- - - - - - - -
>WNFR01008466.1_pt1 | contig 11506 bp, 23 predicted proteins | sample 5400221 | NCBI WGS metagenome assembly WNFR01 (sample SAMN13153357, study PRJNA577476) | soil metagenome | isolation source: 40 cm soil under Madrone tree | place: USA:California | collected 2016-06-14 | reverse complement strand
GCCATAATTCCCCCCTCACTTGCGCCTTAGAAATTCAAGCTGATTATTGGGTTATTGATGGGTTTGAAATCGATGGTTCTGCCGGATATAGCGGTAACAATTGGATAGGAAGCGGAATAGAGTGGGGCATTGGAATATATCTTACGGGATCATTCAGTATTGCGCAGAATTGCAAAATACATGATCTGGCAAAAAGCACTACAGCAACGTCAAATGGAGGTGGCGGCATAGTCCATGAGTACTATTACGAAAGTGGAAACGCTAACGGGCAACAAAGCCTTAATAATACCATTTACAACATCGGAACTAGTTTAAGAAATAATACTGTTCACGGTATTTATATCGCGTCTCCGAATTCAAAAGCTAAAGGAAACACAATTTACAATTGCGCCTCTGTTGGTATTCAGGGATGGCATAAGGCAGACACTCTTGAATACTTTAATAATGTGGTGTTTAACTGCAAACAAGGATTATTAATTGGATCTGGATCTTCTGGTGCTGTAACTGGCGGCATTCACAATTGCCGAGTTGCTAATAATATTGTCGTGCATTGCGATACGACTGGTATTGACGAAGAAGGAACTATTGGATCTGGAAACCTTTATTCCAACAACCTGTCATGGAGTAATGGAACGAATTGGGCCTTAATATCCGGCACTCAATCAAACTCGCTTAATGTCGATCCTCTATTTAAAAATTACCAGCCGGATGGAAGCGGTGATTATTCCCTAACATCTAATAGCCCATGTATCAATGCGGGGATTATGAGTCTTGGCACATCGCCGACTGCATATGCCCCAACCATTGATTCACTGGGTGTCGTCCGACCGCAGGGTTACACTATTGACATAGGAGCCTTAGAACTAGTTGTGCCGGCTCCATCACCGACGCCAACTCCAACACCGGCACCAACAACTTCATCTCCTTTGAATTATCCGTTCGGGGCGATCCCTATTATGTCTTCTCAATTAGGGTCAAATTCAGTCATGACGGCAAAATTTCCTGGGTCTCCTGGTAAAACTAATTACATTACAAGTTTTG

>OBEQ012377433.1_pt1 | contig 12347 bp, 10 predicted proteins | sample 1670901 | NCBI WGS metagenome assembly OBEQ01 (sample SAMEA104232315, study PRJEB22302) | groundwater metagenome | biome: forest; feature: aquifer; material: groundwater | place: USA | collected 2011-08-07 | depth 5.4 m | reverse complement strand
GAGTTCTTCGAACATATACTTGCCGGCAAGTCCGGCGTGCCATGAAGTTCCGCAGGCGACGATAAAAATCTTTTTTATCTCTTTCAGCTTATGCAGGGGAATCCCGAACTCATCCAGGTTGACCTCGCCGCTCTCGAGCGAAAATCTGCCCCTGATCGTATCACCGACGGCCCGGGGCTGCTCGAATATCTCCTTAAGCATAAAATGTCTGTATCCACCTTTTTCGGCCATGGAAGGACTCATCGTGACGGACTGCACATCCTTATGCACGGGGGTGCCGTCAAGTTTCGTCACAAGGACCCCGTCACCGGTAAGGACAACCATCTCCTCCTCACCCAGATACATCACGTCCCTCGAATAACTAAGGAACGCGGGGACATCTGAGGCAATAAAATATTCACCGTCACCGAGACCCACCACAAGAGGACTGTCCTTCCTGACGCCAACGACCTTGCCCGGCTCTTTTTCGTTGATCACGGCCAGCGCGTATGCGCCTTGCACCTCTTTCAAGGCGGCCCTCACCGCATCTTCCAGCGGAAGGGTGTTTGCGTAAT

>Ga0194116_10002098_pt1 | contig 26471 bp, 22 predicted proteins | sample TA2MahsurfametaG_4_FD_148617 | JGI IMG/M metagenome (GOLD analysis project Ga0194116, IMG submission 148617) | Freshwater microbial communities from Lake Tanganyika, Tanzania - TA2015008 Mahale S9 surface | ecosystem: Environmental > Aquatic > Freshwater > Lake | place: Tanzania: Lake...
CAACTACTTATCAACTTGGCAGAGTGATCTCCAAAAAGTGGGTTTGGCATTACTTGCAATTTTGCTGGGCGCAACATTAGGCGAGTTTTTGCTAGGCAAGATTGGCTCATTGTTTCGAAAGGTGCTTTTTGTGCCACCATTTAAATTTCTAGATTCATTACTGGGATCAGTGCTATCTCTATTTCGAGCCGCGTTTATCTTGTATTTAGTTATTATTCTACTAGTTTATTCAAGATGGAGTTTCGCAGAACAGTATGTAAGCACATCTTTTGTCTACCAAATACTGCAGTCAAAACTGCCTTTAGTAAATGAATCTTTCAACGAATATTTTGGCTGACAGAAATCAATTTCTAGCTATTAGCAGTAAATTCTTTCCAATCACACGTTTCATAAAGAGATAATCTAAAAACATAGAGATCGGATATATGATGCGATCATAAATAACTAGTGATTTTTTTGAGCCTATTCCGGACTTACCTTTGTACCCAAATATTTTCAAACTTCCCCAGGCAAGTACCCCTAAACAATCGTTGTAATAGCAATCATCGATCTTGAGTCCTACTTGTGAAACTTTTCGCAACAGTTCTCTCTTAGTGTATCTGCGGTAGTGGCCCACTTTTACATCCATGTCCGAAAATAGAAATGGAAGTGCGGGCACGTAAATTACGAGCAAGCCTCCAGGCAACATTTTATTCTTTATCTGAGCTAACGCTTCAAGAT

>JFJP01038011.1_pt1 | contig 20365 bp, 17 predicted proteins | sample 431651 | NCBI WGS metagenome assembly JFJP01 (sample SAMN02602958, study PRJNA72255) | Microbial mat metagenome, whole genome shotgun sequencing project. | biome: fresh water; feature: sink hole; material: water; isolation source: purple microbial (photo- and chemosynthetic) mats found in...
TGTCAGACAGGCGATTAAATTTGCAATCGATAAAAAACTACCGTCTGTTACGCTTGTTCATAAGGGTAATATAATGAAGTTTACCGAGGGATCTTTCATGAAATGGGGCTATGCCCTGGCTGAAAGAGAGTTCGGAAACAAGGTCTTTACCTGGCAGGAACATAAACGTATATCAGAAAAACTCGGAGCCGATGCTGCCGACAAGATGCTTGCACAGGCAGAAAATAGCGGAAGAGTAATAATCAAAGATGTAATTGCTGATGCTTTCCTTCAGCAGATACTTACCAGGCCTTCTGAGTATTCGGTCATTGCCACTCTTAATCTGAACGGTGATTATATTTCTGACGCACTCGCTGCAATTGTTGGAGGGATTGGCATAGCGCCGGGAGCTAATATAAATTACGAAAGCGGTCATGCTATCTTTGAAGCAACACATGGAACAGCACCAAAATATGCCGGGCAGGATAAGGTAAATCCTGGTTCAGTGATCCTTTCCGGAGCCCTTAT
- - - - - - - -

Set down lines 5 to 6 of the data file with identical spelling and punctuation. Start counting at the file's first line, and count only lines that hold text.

>Ga0194116_10002098_pt1 | contig 26471 bp, 22 predicted proteins | sample TA2MahsurfametaG_4_FD_148617 | JGI IMG/M metagenome (GOLD analysis project Ga0194116, IMG submission 148617) | Freshwater microbial communities from Lake Tanganyika, Tanzania - TA2015008 Mahale S9 surface | ecosystem: Environmental > Aquatic > Freshwater > Lake | place: Tanzania: Lake...
CAACTACTTATCAACTTGGCAGAGTGATCTCCAAAAAGTGGGTTTGGCATTACTTGCAATTTTGCTGGGCGCAACATTAGGCGAGTTTTTGCTAGGCAAGATTGGCTCATTGTTTCGAAAGGTGCTTTTTGTGCCACCATTTAAATTTCTAGATTCATTACTGGGATCAGTGCTATCTCTATTTCGAGCCGCGTTTATCTTGTATTTAGTTATTATTCTACTAGTTTATTCAAGATGGAGTTTCGCAGAACAGTATGTAAGCACATCTTTTGTCTACCAAATACTGCAGTCAAAACTGCCTTTAGTAAATGAATCTTTCAACGAATATTTTGGCTGACAGAAATCAATTTCTAGCTATTAGCAGTAAATTCTTTCCAATCACACGTTTCATAAAGAGATAATCTAAAAACATAGAGATCGGATATATGATGCGATCATAAATAACTAGTGATTTTTTTGAGCCTATTCCGGACTTACCTTTGTACCCAAATATTTTCAAACTTCCCCAGGCAAGTACCCCTAAACAATCGTTGTAATAGCAATCATCGATCTTGAGTCCTACTTGTGAAACTTTTCGCAACAGTTCTCTCTTAGTGTATCTGCGGTAGTGGCCCACTTTTACATCCATGTCCGAAAATAGAAATGGAAGTGCGGGCACGTAAATTACGAGCAAGCCTCCAGGCAACATTTTATTCTTTATCTGAGCTAACGCTTCAAGAT